Ben Carson hasn’t had a particularly good week dealing with the media, particularly as the nation’s focus shifts back more firmly to foreign policy in the wake of the Paris attacks. Some of his supposed “gaffes” such as the clickbait rabid dog comment were more offensive to the media than they probably are to his base. But his strange and often confusing answers on foreign policy questions – not just on ISIS and what’s going on in France but around the rest of Europe and Asia – seem to be taking a toll. It’s difficult to measure at this point on such a fine grain question, but Politico’s insider survey is turning up town hall attendees and others who are supportive of Carson but who are now saying things like, he doesn’t know what he’s talking about. Nobody seems to like him any less or doubt his sincerity, but this latest turn of events may be showing one of his weakest points in this race. Even in Iowa it just feels like there’s been some erosion.
Indeed, they said the terrorist attacks have reordered the candidates in their mind, lifting Cruz and Sen. Marco Rubio and, for many, making Carson an afterthought.
“He’s a great guy, he’s fun to listen to, but I didn’t hear anything substantive,” said Alan Hilgerson, a Des Moines-based physician who said national security is an “extremely high” priority for him as he considers the 2016 contenders vying for Iowa. Of Carson, he continued, “I don’t know that I’d want him as my president.”
Worse yet for Carson, at the Family Leader Forum organized by social-conservative icon Bob Vander Plaats, voters said the more they thought about Carson’s foreign policy credentials, the less comfortable they were with him.
At various events around the state, other observers are running into the same thing. McKay Coppins reports from a candidate forum in Des Moines with a similar result.
Asked which candidate most impressed her after the forum concluded, Jan Swinton — who traveled two hours from the southern Iowa town of Fairfield to see the contenders live — enthusiastically rattled off the names of several Republicans. She was dazzled by Marco Rubio’s confident command of the issues; attracted by Carly Fiorina’s eloquence; struck by Ted Cruz’s nerve.
What about Carson?
Swinton emitted a reluctant chuckle, and then sighed wistfully. “I really like Ben,” she said. “He’s really smart.” She thought for a moment, and then offered up another virtue. “If you read his stuff, it’s the best stuff.” But? “When you see him in person he just doesn’t bring it on. I don’t think he’s gonna be quick enough and firm enough … He’s a nice guy, but I don’t know if he can be president.”
There’s very little to go on in terms of the polling. Nobody of national scope has polled Iowa since the November 3rd CNN/ORC numbers. The poll of polls average still has him behind Trump, but not by all that much. Still, NBC put out a new post-attack set of national numbers Friday night which may be mirrored to a certain extent in Iowa, at least in terms of momentum. And those numbers don’t look good for Carson, while Cruz and Rubio seem to be benefiting the most.
In the Republican primary race, the newest NBC News/SurveyMonkey online poll shows Donald Trump has the frontrunner spot to himself, with 28% support among Republican and independent voters who lean Republican. Support for Ben Carson, who was tied with Trump in last month’s online poll, has fallen off by 8 points and the former neurosurgeon is now tied with Ted Cruz at 18%. Trailing not too far behind is Marco Rubio, at 11%. The next tier of candidates has a lot of catching up to do, with Jeb Bush at 4% and Chris Christie and Carly Fiorina each with 3%.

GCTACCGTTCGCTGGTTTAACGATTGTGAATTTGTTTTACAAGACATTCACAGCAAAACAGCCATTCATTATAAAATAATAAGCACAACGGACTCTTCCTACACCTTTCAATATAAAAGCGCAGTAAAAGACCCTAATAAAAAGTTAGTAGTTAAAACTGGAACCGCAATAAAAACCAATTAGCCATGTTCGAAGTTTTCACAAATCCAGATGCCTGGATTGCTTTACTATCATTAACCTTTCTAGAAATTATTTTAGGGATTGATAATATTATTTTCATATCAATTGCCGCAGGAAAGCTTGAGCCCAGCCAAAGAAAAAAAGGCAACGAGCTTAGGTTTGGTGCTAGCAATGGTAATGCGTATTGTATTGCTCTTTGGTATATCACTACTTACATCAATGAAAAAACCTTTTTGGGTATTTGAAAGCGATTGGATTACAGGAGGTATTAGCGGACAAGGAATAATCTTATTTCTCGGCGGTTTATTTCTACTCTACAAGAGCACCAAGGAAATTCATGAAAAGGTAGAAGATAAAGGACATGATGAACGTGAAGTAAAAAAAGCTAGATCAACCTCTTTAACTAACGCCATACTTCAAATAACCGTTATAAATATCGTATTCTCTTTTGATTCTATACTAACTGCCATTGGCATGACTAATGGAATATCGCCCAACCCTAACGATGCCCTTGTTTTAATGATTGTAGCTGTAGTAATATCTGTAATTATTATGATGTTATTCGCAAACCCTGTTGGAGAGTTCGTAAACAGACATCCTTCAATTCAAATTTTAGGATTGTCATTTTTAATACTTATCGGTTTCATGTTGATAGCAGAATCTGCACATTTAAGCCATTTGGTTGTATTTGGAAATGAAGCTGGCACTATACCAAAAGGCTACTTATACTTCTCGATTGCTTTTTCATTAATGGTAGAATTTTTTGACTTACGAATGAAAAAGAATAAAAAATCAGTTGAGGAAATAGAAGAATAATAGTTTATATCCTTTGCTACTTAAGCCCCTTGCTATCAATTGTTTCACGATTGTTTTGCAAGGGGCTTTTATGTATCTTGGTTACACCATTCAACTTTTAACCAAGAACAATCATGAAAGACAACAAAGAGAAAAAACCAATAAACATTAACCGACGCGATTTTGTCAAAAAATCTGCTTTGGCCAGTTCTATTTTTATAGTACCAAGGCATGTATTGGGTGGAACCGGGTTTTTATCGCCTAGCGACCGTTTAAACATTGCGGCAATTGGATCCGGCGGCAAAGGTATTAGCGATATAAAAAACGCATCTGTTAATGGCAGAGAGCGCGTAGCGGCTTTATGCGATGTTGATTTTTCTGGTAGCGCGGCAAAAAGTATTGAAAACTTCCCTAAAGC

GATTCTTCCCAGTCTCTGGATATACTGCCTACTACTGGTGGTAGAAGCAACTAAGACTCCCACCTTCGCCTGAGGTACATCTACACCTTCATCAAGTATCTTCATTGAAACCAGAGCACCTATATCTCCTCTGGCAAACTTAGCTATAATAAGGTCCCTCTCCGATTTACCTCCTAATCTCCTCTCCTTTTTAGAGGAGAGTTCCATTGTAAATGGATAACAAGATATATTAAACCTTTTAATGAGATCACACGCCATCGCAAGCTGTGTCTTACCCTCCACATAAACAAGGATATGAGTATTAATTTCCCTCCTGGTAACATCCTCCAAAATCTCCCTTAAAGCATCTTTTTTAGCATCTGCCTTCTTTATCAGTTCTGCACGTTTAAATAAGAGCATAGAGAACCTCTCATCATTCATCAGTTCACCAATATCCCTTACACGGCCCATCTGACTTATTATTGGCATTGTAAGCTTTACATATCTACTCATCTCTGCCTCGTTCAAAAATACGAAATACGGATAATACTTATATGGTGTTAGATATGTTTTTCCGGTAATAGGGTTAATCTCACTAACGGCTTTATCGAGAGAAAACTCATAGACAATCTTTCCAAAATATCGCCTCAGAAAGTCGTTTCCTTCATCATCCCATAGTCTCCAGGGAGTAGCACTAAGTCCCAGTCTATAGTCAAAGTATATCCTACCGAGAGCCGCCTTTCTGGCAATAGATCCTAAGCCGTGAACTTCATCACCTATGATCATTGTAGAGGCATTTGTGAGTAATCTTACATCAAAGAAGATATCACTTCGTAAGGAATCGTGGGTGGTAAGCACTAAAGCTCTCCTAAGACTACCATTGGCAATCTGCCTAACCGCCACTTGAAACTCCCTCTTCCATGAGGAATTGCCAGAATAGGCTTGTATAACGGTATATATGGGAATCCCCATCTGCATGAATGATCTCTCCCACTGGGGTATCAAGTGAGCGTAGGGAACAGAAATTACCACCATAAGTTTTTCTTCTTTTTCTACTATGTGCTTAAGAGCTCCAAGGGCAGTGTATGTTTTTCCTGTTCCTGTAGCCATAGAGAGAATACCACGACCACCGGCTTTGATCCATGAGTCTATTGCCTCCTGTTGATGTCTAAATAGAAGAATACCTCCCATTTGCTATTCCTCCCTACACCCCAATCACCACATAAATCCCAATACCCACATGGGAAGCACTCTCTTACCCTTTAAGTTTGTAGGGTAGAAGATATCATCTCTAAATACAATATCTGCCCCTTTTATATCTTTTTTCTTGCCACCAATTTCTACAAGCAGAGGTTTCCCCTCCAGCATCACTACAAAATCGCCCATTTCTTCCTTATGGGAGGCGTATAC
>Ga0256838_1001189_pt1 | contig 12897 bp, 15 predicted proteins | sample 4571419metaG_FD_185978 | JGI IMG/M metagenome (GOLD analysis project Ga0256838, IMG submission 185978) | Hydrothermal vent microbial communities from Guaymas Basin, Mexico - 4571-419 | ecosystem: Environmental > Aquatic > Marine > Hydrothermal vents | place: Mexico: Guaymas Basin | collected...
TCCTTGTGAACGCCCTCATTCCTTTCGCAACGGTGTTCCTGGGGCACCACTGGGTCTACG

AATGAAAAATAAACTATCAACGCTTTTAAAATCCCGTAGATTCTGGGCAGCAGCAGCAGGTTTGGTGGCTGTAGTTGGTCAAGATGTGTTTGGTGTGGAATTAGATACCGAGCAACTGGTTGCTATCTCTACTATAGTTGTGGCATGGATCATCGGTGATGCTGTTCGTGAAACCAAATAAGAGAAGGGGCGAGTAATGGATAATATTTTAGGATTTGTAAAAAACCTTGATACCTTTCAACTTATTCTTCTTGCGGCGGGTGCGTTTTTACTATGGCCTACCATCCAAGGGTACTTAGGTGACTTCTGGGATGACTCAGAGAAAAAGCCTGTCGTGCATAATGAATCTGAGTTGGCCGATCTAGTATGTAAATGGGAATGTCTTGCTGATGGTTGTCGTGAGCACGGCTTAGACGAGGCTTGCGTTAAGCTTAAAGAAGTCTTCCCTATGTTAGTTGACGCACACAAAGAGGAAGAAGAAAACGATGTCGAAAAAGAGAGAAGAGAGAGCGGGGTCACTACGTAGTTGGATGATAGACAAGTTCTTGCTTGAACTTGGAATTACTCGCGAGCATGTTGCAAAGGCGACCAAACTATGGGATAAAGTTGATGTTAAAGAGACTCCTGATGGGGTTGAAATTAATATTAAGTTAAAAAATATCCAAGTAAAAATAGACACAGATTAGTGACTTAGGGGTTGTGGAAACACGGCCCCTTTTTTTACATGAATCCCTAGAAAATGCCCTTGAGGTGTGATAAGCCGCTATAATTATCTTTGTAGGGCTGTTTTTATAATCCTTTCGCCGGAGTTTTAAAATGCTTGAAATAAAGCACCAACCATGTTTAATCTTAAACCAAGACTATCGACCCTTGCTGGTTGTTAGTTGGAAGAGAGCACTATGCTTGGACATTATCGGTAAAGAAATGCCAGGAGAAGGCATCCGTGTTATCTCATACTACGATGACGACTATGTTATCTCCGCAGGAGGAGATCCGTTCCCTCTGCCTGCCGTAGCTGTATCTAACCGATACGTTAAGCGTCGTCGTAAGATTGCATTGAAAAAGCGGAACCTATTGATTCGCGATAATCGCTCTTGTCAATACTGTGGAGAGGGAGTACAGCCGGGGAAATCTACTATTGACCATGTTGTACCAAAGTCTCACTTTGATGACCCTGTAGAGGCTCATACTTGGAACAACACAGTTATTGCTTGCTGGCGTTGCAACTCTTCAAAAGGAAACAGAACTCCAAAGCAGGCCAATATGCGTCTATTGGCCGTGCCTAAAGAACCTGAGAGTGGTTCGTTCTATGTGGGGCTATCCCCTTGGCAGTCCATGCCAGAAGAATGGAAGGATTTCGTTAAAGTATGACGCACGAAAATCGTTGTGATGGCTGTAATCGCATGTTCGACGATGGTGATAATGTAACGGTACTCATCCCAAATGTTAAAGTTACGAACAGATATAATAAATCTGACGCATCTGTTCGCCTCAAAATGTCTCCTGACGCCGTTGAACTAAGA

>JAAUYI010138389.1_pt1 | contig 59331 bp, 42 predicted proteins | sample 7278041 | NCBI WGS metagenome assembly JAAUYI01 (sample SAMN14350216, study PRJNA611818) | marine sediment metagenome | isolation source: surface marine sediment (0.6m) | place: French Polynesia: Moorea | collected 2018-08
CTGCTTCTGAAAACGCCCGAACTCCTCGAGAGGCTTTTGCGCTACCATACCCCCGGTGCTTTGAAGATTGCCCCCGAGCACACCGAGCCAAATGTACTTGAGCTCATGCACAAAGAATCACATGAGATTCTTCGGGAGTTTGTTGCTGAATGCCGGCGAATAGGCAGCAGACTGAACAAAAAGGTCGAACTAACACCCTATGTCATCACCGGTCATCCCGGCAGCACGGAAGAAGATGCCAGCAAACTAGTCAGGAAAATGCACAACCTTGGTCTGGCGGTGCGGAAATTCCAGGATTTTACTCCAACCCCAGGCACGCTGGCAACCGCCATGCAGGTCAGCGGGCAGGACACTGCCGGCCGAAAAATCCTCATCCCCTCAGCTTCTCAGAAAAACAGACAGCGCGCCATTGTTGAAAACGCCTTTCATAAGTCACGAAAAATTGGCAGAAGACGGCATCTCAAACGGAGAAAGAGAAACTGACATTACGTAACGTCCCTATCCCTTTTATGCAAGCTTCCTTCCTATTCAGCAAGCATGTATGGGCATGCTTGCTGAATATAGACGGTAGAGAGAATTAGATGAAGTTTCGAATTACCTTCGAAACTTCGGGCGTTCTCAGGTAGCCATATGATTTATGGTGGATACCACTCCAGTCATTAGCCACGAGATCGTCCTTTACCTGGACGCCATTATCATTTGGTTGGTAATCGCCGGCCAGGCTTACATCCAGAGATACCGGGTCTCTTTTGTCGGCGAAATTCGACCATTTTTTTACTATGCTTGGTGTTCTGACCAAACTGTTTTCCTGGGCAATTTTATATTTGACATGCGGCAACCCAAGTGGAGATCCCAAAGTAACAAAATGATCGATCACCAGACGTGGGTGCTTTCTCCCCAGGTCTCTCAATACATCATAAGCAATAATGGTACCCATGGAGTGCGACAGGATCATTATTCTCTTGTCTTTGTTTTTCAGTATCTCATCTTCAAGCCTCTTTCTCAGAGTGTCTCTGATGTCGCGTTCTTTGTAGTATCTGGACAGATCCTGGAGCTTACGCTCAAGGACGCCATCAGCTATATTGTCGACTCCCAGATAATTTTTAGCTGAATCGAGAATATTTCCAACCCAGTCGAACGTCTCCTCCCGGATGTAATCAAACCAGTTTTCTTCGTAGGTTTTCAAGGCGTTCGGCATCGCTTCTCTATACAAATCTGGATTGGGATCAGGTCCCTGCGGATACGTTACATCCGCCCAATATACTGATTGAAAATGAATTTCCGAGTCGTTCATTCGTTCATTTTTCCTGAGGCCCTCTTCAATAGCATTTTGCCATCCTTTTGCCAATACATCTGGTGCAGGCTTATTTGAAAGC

The only other fresh numbers we have were still pre-Paris, from the period ending November 16th. It’s done by Morning Consult, too, so I’m not sure how much weight to throw it. Still, they had Trump at 28 and Carson down to 17.
I’m not in the camp of those who want to call the neurosurgeon “incredibly dumb” or anything approaching it, but the more I hear him talk about foreign policy the less I’m finding him looking terribly presidential. And at this moment in time people seem to be very, very concerned about ISIS, protecting the nation and all of the machinery that entails. Iowa’s evangelicals clearly love Ben Carson, but that’s the same voting block which tends to flock toward strength when it comes to questions of war and peace or countering terrorism. We’ll need a good set of data from a reliable source taken this week or next to be sure but I won’t be terribly shocked if Iowa follows the latest national numbers we’re seeing and Carson sinks downward a bit.
Now for the sixty-four dollar question: if the bloom is truly coming off of Carson’s rose, where do his supporters go? There was definitely one school of thought which said that they would migrate to the other big, complete outsider in the race. That was the worst case scenario for the establishment because if Trump gathered up Carson’s flock we could pretty much just move to the convention now and nominate The Donald. But if the early NBC figures provide any sort of a hint, Carson sinking may actually wind up benefiting Ted Cruz a lot more. That would make for an interesting holiday break heading into the final stretch in January before voting begins.